University Resilience Project
About the Resilience Project Team (RPT)
The University of Toronto Resilience Project was initiated by the Vice-President & Provost, Professor Cheryl Regehr, in the spring of 2022 as a way for the members of the University community to reflect on their experiences during the COVID-19 pandemic, and to consolidate and retain the knowledge gained during that period. The primary focus of the project was to gather lessons learned during an extraordinary period of uncertainty and change, and to develop strategies for a more resilient university for the U of T community.
The seven-person Resilience Project Team (RPT), led by the Provostial Advisor on University Resilience, Professor Nick Rule, sought to identify what processes, procedures, and practices worked during the pandemic (and which did not), with the goal of updating and improving the University’s operations, particularly as it anticipates and prepares for future large-scale challenges (e.g., new pandemics, issues related to climate change, social or political unrest). The RPT considered the following questions:
- How can the University community better prepare for the next time?
- What can the University create now to make it easier for everyone?
- Where can the University adjust existing practices to make everyday operations work better?
- What initiatives were implemented, and should they be maintained or expanded?
The Team also assisted the University community in making the transition from crisis to recovery, and to return to a more active campus experience in the 2022-2023 academic year. In that role, the RPT was supported by an operations group with members from across divisions and the three campuses. This group made recommendations to senior leaders in response to changing public health conditions. Professor Rule also represented the University at sector discussions regarding pandemic response in higher education more broadly.
The work of the RPT built upon an existing foundation of practices and policies established prior to the pandemic. These measures served the University well during a period of sustained interruption of regular operations, and enabled U of T to continue its core mission of teaching and research throughout a global pandemic. This foundation included:
- Microsoft Teams and SharePoint software that enabled remote collaboration
- The Quercus learning management system
- The Policy on Crisis and Routine Emergency Preparedness and Response
- Business Continuity Plans
- Lab safety protocols
- Established relationships with public health and government, including U of T leadership and participation in public-sector tables
- An existing Academic Continuity Working Group
- Technology to enable the remote or virtual delivery of student services (e.g., Health & Wellness, online Absence Declaration form, recreation programs)
- Digital platforms and social media channels to communicate with the community and alumni
- The Digital Workforce Transformation project (including The HR Service Centre, updating HR systems and processes and enabling greater online functions for employees and managers)
Resilience Project Team Activities
From April to September of 2022, RPT members conducted extensive consultations with the U of T community. Based on the early results of these consultations, senior leaders at the University took several actions in the spring and summer of 2022 to support the community as it recovered and prepared for the new academic year.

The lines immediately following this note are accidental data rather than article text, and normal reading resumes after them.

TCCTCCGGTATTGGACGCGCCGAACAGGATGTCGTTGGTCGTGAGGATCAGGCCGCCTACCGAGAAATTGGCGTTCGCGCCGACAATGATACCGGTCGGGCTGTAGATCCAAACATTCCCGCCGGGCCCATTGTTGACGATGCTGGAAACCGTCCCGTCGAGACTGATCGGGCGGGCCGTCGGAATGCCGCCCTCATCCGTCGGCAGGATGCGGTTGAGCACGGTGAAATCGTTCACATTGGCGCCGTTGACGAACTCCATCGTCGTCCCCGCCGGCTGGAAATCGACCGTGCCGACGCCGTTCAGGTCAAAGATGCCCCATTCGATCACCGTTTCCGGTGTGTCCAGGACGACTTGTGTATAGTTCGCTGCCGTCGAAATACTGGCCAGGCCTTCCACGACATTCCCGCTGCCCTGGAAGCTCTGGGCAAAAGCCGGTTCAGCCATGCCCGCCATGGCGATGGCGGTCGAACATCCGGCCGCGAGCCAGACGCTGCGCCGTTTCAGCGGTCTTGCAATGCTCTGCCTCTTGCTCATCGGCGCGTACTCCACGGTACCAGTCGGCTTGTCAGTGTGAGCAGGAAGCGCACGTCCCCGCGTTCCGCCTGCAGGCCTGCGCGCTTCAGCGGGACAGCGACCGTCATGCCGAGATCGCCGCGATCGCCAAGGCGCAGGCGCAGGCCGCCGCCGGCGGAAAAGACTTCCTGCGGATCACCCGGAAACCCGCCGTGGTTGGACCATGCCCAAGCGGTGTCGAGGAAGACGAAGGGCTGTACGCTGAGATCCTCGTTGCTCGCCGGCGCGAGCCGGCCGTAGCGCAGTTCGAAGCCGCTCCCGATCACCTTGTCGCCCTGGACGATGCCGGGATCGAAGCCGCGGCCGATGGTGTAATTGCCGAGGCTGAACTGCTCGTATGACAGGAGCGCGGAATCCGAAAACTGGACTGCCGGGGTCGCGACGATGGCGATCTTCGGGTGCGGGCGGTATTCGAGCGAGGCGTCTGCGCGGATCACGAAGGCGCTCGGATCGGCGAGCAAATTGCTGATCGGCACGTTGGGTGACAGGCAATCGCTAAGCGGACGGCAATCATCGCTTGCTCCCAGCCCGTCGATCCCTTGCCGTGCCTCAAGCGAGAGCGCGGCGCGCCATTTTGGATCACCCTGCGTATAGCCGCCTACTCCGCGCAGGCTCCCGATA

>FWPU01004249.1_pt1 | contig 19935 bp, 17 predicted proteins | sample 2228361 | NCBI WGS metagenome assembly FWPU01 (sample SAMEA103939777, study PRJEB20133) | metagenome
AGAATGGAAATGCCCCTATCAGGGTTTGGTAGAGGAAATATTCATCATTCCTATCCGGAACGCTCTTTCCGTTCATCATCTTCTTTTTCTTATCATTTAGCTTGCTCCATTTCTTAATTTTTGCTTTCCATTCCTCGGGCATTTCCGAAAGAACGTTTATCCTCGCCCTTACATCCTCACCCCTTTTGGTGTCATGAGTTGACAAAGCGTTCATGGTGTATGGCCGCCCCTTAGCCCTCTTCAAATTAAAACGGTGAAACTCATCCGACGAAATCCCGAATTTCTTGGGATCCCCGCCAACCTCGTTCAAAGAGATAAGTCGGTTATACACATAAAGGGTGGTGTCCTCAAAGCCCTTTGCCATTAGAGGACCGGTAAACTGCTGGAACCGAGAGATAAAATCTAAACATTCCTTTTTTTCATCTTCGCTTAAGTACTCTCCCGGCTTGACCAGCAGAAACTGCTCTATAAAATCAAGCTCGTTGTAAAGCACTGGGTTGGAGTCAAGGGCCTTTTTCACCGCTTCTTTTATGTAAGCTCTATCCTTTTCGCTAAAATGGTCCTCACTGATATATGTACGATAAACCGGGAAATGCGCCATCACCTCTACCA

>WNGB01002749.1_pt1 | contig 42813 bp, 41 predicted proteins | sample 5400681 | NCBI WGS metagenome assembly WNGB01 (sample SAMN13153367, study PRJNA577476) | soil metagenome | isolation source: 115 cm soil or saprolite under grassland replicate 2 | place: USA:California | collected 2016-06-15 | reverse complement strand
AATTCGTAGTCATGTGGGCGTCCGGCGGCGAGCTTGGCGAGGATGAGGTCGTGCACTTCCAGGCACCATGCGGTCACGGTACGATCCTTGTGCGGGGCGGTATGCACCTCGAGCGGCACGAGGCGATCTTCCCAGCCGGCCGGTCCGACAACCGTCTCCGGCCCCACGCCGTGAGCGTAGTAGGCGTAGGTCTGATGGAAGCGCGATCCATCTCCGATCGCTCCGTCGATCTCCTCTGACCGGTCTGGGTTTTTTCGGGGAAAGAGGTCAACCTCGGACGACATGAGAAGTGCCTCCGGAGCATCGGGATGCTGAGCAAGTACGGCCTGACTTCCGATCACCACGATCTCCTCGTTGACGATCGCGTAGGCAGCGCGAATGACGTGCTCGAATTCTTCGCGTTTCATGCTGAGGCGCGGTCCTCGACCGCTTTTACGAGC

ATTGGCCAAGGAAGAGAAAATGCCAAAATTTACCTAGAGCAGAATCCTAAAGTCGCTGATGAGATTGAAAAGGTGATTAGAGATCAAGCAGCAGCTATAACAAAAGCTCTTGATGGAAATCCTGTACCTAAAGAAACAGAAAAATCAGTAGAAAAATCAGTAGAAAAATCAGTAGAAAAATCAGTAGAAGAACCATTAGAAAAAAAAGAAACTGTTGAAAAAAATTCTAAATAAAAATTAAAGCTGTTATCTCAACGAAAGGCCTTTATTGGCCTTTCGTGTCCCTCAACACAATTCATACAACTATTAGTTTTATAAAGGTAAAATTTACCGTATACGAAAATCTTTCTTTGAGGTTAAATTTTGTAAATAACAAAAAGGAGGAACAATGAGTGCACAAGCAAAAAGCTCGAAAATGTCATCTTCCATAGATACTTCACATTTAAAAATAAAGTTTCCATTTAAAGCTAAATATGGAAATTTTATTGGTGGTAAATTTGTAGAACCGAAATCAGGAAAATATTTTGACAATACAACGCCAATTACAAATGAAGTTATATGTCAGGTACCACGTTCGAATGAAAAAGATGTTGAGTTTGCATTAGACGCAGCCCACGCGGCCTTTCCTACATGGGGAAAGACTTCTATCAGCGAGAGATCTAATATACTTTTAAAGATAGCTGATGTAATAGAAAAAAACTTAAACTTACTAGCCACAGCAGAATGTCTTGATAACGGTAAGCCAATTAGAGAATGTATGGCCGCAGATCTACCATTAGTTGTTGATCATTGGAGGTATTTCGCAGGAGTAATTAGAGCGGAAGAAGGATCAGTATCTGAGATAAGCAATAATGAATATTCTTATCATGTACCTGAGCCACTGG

Improving Your Experience
Members of the RPT worked in partnership with campuses and divisions to implement nine initiatives in response to the feedback received in their consultations. The work of sustaining these initiatives has continued in the hands of the RPT’s collaborative partners since its end in June 2023. These initiatives fall into three categories: (1) Navigation, (2) Engagement, and (3) Future Proofing.
The events of the pandemic underlined the need for the University to consolidate and share knowledge regarding operations, and to continue to update and improve its processes. It was a time that brought into sharp focus U of T’s core mission of teaching and research. It also demonstrated the value of cross-functional teams working across campuses toward common goals, and the role of these teams in enabling an agile response to changing circumstances. Through its consultations and work, the RPT offered the following takeaways as it transitioned the continuation of this work to campuses and divisions.
The role of recovery
The RPT’s early work illuminated the community’s need to discuss and acknowledge the significance of the pandemic. This was an episode that upended everyone’s lives and threatened the health of the community. Acknowledging the losses experienced, and the effort required to keep U of T’s campuses operating safely was a necessary part of moving forward.
Intention is necessary to incorporate learning
As the University returned to regular operations, individuals were inclined to follow past practices. Without conscious effort, gains or improvements will fade.
The importance of connections
Executing plans requires familiarity and trust among co-workers, and an understanding of the roles played by different parts of the University. The close working relationships developed while responding to the pandemic across campuses and divisions were vital. Maintaining these connections will enhance the University’s operations and its ability to respond to future interruptions in an agile manner.
U of T’s complexity
The need to provide navigation tools and roadmaps for students, faculty, and staff was underscored when many members of the University community returned to campus after an extended absence or came to campus for the first time. Providing physical and organizational navigation tools reduces stress and confusion, and is an important part of making students, faculty, and staff feel supported and welcome.